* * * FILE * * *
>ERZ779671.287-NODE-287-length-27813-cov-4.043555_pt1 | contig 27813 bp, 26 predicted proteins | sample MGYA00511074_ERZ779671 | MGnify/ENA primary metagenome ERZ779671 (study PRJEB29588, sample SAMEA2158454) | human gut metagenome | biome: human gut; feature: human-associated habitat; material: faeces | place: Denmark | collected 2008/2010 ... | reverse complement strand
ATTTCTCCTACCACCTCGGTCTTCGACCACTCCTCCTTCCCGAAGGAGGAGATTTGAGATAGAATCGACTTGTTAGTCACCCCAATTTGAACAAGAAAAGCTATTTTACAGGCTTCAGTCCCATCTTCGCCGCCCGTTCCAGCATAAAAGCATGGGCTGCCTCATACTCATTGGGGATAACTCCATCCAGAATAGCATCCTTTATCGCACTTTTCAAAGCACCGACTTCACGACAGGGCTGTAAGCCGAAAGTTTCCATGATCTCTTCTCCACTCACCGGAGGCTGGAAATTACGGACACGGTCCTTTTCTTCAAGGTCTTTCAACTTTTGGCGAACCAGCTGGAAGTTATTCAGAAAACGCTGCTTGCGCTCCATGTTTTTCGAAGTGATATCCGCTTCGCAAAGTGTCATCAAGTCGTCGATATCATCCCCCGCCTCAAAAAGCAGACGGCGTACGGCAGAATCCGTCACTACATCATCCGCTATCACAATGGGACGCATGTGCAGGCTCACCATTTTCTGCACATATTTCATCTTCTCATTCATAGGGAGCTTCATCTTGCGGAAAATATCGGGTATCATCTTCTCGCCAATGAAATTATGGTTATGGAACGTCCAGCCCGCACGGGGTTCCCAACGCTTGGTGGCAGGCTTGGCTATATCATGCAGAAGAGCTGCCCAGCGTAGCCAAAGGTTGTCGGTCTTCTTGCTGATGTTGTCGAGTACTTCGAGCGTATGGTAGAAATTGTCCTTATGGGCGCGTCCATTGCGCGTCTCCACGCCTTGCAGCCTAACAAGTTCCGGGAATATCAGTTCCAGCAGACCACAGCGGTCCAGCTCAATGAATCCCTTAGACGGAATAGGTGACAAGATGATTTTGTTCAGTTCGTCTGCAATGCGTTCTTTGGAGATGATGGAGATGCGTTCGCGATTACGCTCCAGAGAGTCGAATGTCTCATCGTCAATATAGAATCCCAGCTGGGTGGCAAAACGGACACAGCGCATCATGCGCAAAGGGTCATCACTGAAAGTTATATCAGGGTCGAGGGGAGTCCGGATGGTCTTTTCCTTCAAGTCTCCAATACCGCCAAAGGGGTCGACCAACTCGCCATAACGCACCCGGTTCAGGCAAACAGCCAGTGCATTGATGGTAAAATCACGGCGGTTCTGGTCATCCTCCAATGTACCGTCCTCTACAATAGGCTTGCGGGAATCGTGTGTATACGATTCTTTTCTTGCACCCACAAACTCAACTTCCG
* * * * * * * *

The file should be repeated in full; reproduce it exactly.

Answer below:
>ERZ779671.287-NODE-287-length-27813-cov-4.043555_pt1 | contig 27813 bp, 26 predicted proteins | sample MGYA00511074_ERZ779671 | MGnify/ENA primary metagenome ERZ779671 (study PRJEB29588, sample SAMEA2158454) | human gut metagenome | biome: human gut; feature: human-associated habitat; material: faeces | place: Denmark | collected 2008/2010 ... | reverse complement strand
ATTTCTCCTACCACCTCGGTCTTCGACCACTCCTCCTTCCCGAAGGAGGAGATTTGAGATAGAATCGACTTGTTAGTCACCCCAATTTGAACAAGAAAAGCTATTTTACAGGCTTCAGTCCCATCTTCGCCGCCCGTTCCAGCATAAAAGCATGGGCTGCCTCATACTCATTGGGGATAACTCCATCCAGAATAGCATCCTTTATCGCACTTTTCAAAGCACCGACTTCACGACAGGGCTGTAAGCCGAAAGTTTCCATGATCTCTTCTCCACTCACCGGAGGCTGGAAATTACGGACACGGTCCTTTTCTTCAAGGTCTTTCAACTTTTGGCGAACCAGCTGGAAGTTATTCAGAAAACGCTGCTTGCGCTCCATGTTTTTCGAAGTGATATCCGCTTCGCAAAGTGTCATCAAGTCGTCGATATCATCCCCCGCCTCAAAAAGCAGACGGCGTACGGCAGAATCCGTCACTACATCATCCGCTATCACAATGGGACGCATGTGCAGGCTCACCATTTTCTGCACATATTTCATCTTCTCATTCATAGGGAGCTTCATCTTGCGGAAAATATCGGGTATCATCTTCTCGCCAATGAAATTATGGTTATGGAACGTCCAGCCCGCACGGGGTTCCCAACGCTTGGTGGCAGGCTTGGCTATATCATGCAGAAGAGCTGCCCAGCGTAGCCAAAGGTTGTCGGTCTTCTTGCTGATGTTGTCGAGTACTTCGAGCGTATGGTAGAAATTGTCCTTATGGGCGCGTCCATTGCGCGTCTCCACGCCTTGCAGCCTAACAAGTTCCGGGAATATCAGTTCCAGCAGACCACAGCGGTCCAGCTCAATGAATCCCTTAGACGGAATAGGTGACAAGATGATTTTGTTCAGTTCGTCTGCAATGCGTTCTTTGGAGATGATGGAGATGCGTTCGCGATTACGCTCCAGAGAGTCGAATGTCTCATCGTCAATATAGAATCCCAGCTGGGTGGCAAAACGGACACAGCGCATCATGCGCAAAGGGTCATCACTGAAAGTTATATCAGGGTCGAGGGGAGTCCGGATGGTCTTTTCCTTCAAGTCTCCAATACCGCCAAAGGGGTCGACCAACTCGCCATAACGCACCCGGTTCAGGCAAACAGCCAGTGCATTGATGGTAAAATCACGGCGGTTCTGGTCATCCTCCAATGTACCGTCCTCTACAATAGGCTTGCGGGAATCGTGTGTATACGATTCTTTTCTTGCACCCACAAACTCAACTTCCG